ERIC Number: ED235493
Record Type: RIE
Publication Date: 1982-Dec
Reference Count: 0
Integrating Word Processors into a Freshman Composition Curriculum.
Nancarrow, Paula Reed
In integrating word processors into the structure of a freshman writing class, the instructor has two alternatives: to teach the course specifically as a word processing course, or to offer a word processing option to students on a volunteer basis, either in substitution for some other activity or as extra credit. The first method is good if one can limit class size to the amount of word processing equipment available. While the second alternative assures genuinely interested students the opportunity to learn word processing, it does not permit classroom discussion of lab activities. Whichever method is chosen, freshman writers should not be asked to do their papers on the word processor following a quick mini-course or demonstration. Instead, weekly exercises should be designed to demonstrate how word processing functions can help solve typical writing problems. It is also important not to overwhelm students by teaching too many commands at once. Since freshman writers are generally less experienced problem solvers than upper classmen, have not had as much exposure to computers, and barely have developed efficient writing habits, they usually need greater initial supervision in using the machines, a more controlled exposure to the various word processing options available to them, and clearer connections made between the word processor's capabilities for changing text and the demands of the writing process itself. (HOD)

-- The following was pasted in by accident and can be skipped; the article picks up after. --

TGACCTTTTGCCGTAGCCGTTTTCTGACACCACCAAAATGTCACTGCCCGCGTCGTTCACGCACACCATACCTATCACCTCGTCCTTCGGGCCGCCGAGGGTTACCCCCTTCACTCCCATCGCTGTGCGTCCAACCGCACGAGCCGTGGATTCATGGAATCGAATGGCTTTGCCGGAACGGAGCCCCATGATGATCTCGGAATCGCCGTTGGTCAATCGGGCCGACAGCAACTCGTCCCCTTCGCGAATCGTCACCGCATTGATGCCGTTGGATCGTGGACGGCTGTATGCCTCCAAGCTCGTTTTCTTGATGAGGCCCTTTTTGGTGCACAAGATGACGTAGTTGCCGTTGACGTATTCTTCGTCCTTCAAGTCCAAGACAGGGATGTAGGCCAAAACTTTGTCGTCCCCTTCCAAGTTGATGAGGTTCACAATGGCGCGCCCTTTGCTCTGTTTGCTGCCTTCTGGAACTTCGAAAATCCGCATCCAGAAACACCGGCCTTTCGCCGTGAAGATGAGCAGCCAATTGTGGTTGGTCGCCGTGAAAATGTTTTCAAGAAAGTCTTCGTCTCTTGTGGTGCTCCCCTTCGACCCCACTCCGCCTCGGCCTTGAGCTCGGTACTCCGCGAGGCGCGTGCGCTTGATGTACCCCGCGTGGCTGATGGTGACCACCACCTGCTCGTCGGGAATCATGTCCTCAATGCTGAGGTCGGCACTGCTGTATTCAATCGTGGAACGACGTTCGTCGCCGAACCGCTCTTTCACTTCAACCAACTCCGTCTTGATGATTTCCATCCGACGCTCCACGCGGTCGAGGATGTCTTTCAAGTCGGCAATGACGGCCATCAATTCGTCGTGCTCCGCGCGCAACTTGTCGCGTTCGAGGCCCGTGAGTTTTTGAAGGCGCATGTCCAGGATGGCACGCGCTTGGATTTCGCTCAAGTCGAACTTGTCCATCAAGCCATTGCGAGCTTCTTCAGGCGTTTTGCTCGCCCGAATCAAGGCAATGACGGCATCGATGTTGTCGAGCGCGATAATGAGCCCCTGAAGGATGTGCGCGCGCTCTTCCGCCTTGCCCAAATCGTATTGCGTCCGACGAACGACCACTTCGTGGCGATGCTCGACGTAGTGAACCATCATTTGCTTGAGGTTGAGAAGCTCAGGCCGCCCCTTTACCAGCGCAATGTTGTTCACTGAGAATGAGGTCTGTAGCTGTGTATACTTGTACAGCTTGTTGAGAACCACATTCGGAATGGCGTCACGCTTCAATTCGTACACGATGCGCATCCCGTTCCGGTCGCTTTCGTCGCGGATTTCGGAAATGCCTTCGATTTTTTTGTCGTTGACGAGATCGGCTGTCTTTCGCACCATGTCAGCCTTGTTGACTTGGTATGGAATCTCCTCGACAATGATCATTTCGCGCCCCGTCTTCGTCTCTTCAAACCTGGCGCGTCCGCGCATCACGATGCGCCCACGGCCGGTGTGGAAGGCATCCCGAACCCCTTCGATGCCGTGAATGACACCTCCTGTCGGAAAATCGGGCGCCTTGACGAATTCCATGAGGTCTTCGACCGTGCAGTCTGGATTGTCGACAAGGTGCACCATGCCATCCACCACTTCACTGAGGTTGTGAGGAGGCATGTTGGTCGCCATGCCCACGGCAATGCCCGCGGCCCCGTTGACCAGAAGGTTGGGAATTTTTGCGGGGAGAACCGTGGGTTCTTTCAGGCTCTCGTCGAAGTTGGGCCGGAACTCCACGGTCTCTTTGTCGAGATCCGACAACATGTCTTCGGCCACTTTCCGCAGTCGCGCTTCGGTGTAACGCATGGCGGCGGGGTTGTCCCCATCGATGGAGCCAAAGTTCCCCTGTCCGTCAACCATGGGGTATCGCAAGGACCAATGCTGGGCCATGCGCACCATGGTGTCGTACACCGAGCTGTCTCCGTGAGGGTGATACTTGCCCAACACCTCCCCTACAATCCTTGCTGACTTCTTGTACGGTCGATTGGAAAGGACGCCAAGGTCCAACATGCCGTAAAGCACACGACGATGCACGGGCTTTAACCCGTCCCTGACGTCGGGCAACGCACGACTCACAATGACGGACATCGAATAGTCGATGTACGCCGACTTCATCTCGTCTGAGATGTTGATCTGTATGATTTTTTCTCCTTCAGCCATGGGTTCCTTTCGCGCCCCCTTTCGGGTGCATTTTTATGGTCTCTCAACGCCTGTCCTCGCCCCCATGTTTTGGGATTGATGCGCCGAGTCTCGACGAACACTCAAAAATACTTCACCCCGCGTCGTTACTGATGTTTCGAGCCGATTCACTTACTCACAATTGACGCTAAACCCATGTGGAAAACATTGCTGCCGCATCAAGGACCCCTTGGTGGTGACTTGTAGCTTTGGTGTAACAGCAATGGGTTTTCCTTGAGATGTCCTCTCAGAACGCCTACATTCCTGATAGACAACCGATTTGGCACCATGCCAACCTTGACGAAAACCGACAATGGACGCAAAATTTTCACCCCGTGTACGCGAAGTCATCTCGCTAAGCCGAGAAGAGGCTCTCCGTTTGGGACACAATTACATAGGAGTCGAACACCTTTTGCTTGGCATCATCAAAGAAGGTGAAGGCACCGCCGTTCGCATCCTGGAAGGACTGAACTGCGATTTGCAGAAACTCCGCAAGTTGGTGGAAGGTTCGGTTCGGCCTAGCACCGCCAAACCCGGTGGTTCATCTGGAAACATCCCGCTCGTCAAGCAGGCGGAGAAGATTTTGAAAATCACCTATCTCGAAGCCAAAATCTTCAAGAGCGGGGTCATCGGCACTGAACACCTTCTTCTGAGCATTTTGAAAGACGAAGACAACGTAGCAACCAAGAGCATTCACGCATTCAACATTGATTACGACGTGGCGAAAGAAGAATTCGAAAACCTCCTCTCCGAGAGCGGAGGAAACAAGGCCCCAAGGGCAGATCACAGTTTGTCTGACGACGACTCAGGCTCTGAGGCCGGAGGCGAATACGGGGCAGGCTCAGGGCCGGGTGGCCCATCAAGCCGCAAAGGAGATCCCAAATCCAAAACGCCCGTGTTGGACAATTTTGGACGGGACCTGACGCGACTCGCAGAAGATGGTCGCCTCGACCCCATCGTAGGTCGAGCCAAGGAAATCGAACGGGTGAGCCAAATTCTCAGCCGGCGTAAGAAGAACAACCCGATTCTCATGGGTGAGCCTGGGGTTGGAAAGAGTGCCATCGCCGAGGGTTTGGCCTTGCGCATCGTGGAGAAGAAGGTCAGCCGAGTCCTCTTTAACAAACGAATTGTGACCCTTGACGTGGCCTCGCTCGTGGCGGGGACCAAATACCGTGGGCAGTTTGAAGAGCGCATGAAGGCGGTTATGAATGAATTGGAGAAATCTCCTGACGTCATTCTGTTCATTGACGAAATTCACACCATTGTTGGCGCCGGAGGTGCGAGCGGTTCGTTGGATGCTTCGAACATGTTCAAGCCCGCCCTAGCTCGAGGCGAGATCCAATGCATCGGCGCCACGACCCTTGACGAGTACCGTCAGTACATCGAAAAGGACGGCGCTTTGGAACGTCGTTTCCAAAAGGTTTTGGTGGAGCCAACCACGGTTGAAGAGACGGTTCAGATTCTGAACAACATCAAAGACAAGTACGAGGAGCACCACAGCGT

Publication Type: Guides - Classroom - Teacher; Speeches/Meeting Papers
Education Level: N/A
Authoring Institution: N/A
Identifiers: Freshman Composition
Note: Paper presented at the Annual Meeting of the Modern Language Association of America (97th, Los Angeles, CA, December 27-30, 1982).